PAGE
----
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Glasgow Uni - Secondary interviews...

Discussion in 'Scotland - prospective teachers' started by sunshinedawn, Dec 21, 2010.

  1. Hi!
    I wouldn't worry about it. I'm pretty sure my interview was in March last year and there was about 30 of us. They tend to do the thing in stages because it's all dependent on when apps are processed, when subject tutors are available, travel for overseas interviewees etc etc They'd never ask you to come to an interview in March if they planned to do all their interviews in January :) It all depends on your subject too.
  2. Hi I too have an interview for secondary education, and my interview us 3rd March. I'm actually pleased as it'll give me time to brush up for it! Worried about specific curriculum questions and haven't a clue what on earth the written task topic could be. Generic teaching questions or more current affairs within education? Any tips sunshinedawn? How did you find it?
  3. Hi, my interview is on the 3rd of March - morning session.
    What subject are you - I am history?
  4. Yeah I'm morning too but my subject is English. We'll probs have similar questions/written task though. Do you have a clue for any of them??
  5. Hi, I had several friends who have now completed their pgde at Glasgow and they said that their interview session consisted of a written question about why you want to teach or why you want to teach your subject - not sure of exact wording.
    They also said that there was a group discussion but im not sure what about and then there was a one to one interview with someone who has taught or is teaching your subject.
    If anyone elese can clarify this then please do so!
  6. well in the welcome letter it tells you that that will be the process. They also sent out a print out of the topic for group discussion and bullet points of what to include etc. My only worry is that they'll ask very specific things about the Scottish Curriculum and I haven't got a clue at present!
  7. Some tips since I was asked :)
    In your interview letter you'll get a group discussion topic, so make sure you look up stuff relevant to that! And contribute, contribue in the group discussion. Don't talk over people but be confidentand respond to other people's ideas. If you see someone in the group sitting quiet, try making a point and asking what they think of it.
    I'd also check out the TES magazine articles which are on this site because they're a goldmine for up to date issues in education. Know what Curriculum for Excellence is; you don't have to know all the details so don't drive yourself crazy but at least have an idea of the main points eg. inclusion (this is a really big thing right now. children shouldn't be excluded from their learning as a result of an additional support need, behaviour etc.), group work, encouraging kids to take responsibility for some of their own learning.At the very least, look up the 4 capacities (Successful Learner, Responsible Citizen, Effective Contributer and I'm forgetting the last one) and know what those are! Don't just list them.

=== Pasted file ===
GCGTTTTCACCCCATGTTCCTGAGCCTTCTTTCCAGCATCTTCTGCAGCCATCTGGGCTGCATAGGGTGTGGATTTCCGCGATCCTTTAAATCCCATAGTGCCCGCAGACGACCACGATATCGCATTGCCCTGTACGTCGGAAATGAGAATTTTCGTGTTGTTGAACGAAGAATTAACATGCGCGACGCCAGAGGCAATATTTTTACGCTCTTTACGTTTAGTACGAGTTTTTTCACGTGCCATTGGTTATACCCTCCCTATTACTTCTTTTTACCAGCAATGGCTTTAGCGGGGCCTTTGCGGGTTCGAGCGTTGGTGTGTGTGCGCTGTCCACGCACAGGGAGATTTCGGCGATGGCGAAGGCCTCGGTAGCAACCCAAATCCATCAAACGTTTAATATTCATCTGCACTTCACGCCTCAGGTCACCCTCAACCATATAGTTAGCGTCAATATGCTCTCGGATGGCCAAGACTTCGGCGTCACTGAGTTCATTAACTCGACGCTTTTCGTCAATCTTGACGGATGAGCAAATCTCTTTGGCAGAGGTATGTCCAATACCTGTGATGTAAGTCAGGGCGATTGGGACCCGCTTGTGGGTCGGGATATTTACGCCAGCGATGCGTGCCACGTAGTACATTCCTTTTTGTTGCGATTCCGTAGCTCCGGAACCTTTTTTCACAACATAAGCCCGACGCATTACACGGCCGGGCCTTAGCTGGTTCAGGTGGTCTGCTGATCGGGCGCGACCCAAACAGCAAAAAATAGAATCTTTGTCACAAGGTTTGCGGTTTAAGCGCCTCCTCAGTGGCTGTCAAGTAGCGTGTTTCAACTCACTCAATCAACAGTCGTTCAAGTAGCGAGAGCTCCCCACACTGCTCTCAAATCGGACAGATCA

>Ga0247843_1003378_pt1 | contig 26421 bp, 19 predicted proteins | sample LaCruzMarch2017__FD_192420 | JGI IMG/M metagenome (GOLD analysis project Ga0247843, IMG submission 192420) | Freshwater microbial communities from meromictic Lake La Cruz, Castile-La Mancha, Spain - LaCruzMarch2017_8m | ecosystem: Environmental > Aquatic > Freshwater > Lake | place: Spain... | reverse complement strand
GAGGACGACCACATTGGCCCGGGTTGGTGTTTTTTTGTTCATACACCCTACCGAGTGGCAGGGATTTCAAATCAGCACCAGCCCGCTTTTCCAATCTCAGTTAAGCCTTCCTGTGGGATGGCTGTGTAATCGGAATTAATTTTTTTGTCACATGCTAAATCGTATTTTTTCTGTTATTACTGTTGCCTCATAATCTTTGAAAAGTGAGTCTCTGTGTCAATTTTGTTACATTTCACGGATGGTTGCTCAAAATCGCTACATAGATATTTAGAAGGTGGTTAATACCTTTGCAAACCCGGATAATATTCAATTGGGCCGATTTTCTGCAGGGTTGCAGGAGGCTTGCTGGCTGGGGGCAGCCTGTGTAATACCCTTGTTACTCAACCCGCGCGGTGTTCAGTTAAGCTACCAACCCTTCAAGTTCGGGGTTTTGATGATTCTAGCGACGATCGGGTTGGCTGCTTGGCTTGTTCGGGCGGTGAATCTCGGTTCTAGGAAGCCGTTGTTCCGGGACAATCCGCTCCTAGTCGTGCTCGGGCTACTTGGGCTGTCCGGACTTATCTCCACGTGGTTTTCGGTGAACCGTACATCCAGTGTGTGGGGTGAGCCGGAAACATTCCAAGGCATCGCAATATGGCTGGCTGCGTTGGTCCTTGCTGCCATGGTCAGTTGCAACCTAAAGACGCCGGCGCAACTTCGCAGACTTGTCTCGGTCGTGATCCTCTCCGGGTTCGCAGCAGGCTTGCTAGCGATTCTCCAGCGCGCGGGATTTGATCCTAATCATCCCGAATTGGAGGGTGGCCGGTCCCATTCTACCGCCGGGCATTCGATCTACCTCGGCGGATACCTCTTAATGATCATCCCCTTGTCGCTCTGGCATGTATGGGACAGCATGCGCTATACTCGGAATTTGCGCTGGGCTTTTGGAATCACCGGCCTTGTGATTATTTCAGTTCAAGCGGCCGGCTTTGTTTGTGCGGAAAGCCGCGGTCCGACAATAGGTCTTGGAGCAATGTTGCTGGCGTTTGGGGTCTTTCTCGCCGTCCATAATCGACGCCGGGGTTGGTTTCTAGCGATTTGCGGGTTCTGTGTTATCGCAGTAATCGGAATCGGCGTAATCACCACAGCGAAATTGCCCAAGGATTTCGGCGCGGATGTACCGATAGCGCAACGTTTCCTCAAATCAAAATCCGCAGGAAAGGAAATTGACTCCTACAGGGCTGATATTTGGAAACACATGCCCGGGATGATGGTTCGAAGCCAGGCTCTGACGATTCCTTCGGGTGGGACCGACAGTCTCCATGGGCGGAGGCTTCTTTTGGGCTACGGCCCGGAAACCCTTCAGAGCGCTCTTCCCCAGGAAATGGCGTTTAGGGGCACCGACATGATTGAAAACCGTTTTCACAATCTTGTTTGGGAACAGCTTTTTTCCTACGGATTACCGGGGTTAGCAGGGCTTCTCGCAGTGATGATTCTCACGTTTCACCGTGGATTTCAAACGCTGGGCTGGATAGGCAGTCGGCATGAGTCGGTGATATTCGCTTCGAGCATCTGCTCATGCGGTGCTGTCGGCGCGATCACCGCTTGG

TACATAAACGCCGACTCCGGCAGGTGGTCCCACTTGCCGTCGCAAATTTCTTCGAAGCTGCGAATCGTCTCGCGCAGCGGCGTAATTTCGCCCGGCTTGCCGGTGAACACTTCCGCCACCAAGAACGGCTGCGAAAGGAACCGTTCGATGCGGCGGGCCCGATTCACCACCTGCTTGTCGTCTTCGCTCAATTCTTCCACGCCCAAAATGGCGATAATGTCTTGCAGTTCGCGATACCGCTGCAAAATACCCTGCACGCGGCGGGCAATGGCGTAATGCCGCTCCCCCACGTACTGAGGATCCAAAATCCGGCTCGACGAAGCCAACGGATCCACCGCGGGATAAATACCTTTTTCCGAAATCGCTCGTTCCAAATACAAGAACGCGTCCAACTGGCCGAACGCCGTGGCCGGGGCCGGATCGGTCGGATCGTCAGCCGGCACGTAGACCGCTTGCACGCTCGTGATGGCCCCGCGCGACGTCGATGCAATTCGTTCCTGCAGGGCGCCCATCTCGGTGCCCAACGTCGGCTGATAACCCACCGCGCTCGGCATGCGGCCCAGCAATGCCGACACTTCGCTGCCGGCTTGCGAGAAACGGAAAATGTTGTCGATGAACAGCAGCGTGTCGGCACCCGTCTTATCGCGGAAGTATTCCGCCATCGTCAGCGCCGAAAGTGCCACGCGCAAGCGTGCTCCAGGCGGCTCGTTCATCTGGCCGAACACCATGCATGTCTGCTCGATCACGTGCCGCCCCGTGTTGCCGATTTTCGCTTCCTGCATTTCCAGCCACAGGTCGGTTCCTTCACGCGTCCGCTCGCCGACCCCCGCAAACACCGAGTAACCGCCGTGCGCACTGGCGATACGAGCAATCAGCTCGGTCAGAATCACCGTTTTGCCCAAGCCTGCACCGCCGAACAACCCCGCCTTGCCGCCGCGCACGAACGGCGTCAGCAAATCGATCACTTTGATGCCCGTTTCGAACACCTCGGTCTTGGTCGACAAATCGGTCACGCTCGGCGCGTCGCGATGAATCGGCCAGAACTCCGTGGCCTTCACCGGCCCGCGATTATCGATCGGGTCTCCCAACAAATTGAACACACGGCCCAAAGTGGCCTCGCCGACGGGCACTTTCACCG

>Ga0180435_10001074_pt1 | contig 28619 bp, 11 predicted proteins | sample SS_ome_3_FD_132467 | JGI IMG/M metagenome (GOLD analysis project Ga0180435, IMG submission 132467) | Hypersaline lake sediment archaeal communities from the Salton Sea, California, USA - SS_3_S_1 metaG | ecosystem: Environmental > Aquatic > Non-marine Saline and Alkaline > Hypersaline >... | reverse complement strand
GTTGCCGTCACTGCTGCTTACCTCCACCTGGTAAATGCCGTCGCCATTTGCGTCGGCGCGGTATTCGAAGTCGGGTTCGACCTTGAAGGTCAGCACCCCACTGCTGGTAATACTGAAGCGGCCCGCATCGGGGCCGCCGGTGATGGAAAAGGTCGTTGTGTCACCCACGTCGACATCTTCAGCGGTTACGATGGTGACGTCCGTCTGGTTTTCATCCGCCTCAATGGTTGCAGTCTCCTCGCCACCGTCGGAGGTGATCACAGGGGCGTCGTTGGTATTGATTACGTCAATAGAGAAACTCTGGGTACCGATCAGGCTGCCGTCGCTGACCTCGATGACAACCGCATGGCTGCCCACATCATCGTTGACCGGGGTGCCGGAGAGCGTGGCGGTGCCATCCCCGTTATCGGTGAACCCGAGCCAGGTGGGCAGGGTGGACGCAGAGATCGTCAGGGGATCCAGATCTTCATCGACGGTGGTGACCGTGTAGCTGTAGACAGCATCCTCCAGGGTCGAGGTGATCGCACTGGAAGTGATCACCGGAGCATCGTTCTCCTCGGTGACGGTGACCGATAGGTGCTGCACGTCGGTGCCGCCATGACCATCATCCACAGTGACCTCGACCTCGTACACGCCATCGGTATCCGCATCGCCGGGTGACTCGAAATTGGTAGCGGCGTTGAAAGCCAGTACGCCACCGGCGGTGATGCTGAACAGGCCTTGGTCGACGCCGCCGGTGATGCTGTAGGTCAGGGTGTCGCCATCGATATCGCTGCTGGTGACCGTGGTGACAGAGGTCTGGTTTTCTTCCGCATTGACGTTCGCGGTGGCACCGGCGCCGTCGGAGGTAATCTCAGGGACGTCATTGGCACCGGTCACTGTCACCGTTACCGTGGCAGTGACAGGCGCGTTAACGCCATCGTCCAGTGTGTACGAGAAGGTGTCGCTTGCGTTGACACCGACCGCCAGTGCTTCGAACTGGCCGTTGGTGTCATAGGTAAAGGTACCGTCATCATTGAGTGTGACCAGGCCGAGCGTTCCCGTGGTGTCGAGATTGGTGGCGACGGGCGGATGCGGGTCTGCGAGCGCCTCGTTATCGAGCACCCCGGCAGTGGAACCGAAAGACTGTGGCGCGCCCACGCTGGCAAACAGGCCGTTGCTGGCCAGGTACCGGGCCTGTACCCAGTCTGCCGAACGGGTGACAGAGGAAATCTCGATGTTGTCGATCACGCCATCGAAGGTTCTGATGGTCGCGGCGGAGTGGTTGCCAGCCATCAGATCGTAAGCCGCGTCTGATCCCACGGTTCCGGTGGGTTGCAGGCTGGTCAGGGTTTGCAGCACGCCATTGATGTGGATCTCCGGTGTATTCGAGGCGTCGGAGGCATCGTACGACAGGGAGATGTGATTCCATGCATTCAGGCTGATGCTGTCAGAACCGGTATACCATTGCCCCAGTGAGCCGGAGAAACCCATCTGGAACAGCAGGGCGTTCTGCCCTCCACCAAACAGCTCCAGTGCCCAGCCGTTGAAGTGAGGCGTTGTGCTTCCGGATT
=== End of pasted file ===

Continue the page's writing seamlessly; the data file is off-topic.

You *will* be asked in the interview if you know about any current issues in education. You'll also be asked why you want to be a teacher, duh. You'll probably get asked what you think would make you a good teacher eg. are you patient? encouraging? Have examples to back these statements up eg. I've learned to be a very patient person as a result of my job because... or During my experience in a school I had a student who wasn't interested in the lesson because he found it difficult, so I went out of my way to encourage him... You'll get asked about your experience of working with children and I think they asked me about teamwork as well. They want people who can work with others, since co-operative teaching/learning between subjects is a huuuge deal right now.
    And the other part of the interview is written. You basically get an A4 sheet and a question to answer eg. what do you think a good school is? It's very straight-forward and I'm pretty certain is just to make sure people know how to write.
    Basically, if you've got an interview then you look good on paper. What they're looking for is people genuinely interested in education and most importantly, in working with children. They want to make sure you have the right personality for the job and they won't be looking to trip you up. You'll be a bundle of nerves but the interviewers are very good at putting people at ease (and they're the lecturers on the course, so they should be!), everyone else is in the same boat and the whole day will pass in a blur. So just go in there and be enthusiastic and genuine :)
    Hope this helps. I remember how nervous I was this time last year. Good luck everyone!
  8. Haha...Sunshinedawn I actually LOVE you! Lol thank you so much for the tips!!
  9. Some excellent advice from sunshinedawn above. It is indeed a very, very relaxed affair and the staff are lovely.
    The presentation at the start was entertaining, and the guy went through exactly what they were looking for in the written task, discussion and interview. "Whatever you do, don't say this, etc". It wasn't quite as I expected! He also picked out History and Business Studies as being particularly competitive this year.
    Discussion was first, then the written task (not under exam conditions!). Whilst the written task was going on, people were called through to be interviewed by either one or two people.
    Best of luck all. [​IMG]

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